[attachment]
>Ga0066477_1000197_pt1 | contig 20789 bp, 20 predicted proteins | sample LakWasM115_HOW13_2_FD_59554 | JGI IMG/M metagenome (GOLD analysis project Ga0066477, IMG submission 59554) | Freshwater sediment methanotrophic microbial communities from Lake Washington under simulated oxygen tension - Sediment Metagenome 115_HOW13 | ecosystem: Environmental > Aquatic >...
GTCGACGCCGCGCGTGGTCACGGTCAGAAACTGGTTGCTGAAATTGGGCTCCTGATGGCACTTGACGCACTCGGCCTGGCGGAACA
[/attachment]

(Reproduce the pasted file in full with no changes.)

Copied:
>Ga0066477_1000197_pt1 | contig 20789 bp, 20 predicted proteins | sample LakWasM115_HOW13_2_FD_59554 | JGI IMG/M metagenome (GOLD analysis project Ga0066477, IMG submission 59554) | Freshwater sediment methanotrophic microbial communities from Lake Washington under simulated oxygen tension - Sediment Metagenome 115_HOW13 | ecosystem: Environmental > Aquatic >...
GTCGACGCCGCGCGTGGTCACGGTCAGAAACTGGTTGCTGAAATTGGGCTCCTGATGGCACTTGACGCACTCGGCCTGGCGGAACA